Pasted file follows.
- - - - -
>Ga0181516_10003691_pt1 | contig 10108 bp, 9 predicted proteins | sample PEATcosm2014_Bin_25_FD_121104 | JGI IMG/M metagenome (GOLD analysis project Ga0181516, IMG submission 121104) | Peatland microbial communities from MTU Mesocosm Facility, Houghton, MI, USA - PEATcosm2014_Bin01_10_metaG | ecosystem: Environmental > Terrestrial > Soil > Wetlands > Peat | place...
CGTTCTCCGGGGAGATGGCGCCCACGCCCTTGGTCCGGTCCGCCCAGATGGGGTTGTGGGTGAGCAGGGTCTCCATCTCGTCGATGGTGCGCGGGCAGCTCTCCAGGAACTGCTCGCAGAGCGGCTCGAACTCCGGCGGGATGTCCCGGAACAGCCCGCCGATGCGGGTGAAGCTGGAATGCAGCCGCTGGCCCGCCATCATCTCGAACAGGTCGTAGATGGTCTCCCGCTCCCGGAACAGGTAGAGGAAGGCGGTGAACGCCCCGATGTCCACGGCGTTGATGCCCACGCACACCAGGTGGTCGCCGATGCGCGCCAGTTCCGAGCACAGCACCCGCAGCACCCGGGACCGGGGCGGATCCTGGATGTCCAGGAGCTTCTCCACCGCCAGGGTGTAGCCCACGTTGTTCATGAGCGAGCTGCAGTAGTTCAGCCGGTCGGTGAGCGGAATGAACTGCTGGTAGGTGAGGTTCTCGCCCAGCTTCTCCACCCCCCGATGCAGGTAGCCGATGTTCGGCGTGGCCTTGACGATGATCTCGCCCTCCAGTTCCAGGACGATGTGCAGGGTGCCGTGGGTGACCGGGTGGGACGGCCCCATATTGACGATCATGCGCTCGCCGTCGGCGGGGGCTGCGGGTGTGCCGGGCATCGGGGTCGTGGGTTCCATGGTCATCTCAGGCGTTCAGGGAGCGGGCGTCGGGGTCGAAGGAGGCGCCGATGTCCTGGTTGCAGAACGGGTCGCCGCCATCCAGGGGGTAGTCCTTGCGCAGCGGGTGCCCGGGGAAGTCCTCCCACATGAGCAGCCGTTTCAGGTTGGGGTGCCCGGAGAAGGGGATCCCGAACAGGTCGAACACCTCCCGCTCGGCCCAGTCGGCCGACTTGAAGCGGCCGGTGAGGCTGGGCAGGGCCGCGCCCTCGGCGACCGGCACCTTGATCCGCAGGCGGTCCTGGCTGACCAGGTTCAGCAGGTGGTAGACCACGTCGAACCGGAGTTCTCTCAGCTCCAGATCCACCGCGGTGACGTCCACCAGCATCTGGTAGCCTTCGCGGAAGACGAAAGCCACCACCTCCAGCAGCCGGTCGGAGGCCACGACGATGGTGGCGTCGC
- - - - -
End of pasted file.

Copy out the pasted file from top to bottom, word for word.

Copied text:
>Ga0181516_10003691_pt1 | contig 10108 bp, 9 predicted proteins | sample PEATcosm2014_Bin_25_FD_121104 | JGI IMG/M metagenome (GOLD analysis project Ga0181516, IMG submission 121104) | Peatland microbial communities from MTU Mesocosm Facility, Houghton, MI, USA - PEATcosm2014_Bin01_10_metaG | ecosystem: Environmental > Terrestrial > Soil > Wetlands > Peat | place...
CGTTCTCCGGGGAGATGGCGCCCACGCCCTTGGTCCGGTCCGCCCAGATGGGGTTGTGGGTGAGCAGGGTCTCCATCTCGTCGATGGTGCGCGGGCAGCTCTCCAGGAACTGCTCGCAGAGCGGCTCGAACTCCGGCGGGATGTCCCGGAACAGCCCGCCGATGCGGGTGAAGCTGGAATGCAGCCGCTGGCCCGCCATCATCTCGAACAGGTCGTAGATGGTCTCCCGCTCCCGGAACAGGTAGAGGAAGGCGGTGAACGCCCCGATGTCCACGGCGTTGATGCCCACGCACACCAGGTGGTCGCCGATGCGCGCCAGTTCCGAGCACAGCACCCGCAGCACCCGGGACCGGGGCGGATCCTGGATGTCCAGGAGCTTCTCCACCGCCAGGGTGTAGCCCACGTTGTTCATGAGCGAGCTGCAGTAGTTCAGCCGGTCGGTGAGCGGAATGAACTGCTGGTAGGTGAGGTTCTCGCCCAGCTTCTCCACCCCCCGATGCAGGTAGCCGATGTTCGGCGTGGCCTTGACGATGATCTCGCCCTCCAGTTCCAGGACGATGTGCAGGGTGCCGTGGGTGACCGGGTGGGACGGCCCCATATTGACGATCATGCGCTCGCCGTCGGCGGGGGCTGCGGGTGTGCCGGGCATCGGGGTCGTGGGTTCCATGGTCATCTCAGGCGTTCAGGGAGCGGGCGTCGGGGTCGAAGGAGGCGCCGATGTCCTGGTTGCAGAACGGGTCGCCGCCATCCAGGGGGTAGTCCTTGCGCAGCGGGTGCCCGGGGAAGTCCTCCCACATGAGCAGCCGTTTCAGGTTGGGGTGCCCGGAGAAGGGGATCCCGAACAGGTCGAACACCTCCCGCTCGGCCCAGTCGGCCGACTTGAAGCGGCCGGTGAGGCTGGGCAGGGCCGCGCCCTCGGCGACCGGCACCTTGATCCGCAGGCGGTCCTGGCTGACCAGGTTCAGCAGGTGGTAGACCACGTCGAACCGGAGTTCTCTCAGCTCCAGATCCACCGCGGTGACGTCCACCAGCATCTGGTAGCCTTCGCGGAAGACGAAAGCCACCACCTCCAGCAGCCGGTCGGAGGCCACGACGATGGTGGCGTCGC